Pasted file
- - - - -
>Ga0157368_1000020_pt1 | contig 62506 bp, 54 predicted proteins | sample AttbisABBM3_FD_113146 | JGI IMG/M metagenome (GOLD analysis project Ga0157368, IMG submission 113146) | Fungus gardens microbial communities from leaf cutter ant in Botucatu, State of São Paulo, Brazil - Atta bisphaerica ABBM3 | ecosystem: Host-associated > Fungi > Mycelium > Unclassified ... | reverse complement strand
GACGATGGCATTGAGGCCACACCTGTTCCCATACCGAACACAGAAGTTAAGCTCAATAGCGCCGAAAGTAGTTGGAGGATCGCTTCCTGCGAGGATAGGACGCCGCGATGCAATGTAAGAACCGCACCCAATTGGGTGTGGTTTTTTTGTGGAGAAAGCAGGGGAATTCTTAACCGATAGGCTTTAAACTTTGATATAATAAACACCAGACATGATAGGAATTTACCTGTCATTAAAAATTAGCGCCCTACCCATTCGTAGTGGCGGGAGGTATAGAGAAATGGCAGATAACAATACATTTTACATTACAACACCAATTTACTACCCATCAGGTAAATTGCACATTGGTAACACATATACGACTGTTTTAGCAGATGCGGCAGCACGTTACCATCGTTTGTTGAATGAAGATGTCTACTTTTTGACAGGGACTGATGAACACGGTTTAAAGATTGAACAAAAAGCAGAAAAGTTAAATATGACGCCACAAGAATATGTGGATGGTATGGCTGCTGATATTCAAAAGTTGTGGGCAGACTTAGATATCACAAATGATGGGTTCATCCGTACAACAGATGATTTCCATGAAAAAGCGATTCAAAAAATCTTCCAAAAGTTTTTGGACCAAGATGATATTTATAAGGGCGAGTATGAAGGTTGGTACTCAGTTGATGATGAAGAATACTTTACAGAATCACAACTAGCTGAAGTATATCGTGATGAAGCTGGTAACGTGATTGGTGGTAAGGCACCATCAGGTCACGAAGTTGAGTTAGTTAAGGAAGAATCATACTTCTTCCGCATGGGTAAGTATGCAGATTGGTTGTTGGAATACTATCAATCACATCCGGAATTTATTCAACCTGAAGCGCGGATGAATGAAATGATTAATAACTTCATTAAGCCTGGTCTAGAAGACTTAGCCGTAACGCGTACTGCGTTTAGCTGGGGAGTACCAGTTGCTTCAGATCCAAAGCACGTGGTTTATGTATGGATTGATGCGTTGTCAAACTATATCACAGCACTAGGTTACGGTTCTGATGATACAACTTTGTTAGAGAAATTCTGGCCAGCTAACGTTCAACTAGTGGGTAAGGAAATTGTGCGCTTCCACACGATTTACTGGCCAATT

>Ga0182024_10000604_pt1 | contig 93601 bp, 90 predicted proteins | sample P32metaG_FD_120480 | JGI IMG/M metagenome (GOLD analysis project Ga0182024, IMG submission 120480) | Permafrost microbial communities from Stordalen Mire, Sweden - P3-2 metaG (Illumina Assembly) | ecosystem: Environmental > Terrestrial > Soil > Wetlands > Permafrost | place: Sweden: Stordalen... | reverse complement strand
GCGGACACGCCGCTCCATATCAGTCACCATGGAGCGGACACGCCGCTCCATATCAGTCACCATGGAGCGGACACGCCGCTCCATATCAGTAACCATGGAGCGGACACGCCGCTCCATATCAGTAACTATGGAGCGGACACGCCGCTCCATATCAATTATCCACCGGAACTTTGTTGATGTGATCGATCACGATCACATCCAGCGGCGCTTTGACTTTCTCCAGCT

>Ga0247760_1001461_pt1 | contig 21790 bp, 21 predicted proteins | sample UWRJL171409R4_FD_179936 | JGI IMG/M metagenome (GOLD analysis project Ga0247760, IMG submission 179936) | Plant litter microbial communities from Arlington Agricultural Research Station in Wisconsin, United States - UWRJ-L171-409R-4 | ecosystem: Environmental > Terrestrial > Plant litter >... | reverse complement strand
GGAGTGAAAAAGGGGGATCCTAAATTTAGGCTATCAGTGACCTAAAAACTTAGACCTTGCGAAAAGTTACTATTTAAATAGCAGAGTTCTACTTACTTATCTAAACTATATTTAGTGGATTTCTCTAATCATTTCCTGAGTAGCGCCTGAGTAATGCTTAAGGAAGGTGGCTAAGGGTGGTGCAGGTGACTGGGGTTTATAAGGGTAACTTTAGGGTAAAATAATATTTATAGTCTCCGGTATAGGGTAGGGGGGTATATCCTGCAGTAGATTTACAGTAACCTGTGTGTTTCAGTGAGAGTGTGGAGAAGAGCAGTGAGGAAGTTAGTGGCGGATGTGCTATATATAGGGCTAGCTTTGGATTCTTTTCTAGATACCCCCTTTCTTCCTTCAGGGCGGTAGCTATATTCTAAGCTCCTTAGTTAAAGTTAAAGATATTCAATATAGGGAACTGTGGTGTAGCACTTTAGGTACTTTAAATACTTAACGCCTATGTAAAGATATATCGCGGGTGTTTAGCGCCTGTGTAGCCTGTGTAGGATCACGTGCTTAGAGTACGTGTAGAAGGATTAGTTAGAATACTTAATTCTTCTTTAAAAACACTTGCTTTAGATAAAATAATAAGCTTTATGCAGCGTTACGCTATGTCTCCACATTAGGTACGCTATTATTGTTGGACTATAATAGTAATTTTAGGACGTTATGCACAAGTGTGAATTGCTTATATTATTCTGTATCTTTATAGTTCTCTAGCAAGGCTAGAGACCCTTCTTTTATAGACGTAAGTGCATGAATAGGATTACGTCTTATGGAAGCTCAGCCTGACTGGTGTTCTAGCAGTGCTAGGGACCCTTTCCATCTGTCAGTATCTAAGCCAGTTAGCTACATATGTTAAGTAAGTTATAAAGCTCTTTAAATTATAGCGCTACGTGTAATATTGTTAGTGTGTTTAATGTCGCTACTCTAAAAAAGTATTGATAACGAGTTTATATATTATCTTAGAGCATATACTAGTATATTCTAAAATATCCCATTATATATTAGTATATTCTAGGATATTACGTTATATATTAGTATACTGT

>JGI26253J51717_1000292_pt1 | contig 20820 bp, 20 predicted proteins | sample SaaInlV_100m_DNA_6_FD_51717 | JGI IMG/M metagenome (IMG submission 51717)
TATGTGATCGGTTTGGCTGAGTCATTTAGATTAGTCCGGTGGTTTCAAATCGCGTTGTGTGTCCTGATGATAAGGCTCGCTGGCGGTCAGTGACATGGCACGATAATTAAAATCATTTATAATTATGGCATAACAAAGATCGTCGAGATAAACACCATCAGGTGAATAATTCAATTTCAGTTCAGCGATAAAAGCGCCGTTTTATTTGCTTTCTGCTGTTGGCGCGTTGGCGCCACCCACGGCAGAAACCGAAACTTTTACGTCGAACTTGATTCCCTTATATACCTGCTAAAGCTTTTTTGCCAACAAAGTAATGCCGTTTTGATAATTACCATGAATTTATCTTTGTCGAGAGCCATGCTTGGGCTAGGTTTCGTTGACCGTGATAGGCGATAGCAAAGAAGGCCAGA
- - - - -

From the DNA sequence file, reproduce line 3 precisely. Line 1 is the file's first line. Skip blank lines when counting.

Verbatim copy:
>Ga0182024_10000604_pt1 | contig 93601 bp, 90 predicted proteins | sample P32metaG_FD_120480 | JGI IMG/M metagenome (GOLD analysis project Ga0182024, IMG submission 120480) | Permafrost microbial communities from Stordalen Mire, Sweden - P3-2 metaG (Illumina Assembly) | ecosystem: Environmental > Terrestrial > Soil > Wetlands > Permafrost | place: Sweden: Stordalen... | reverse complement strand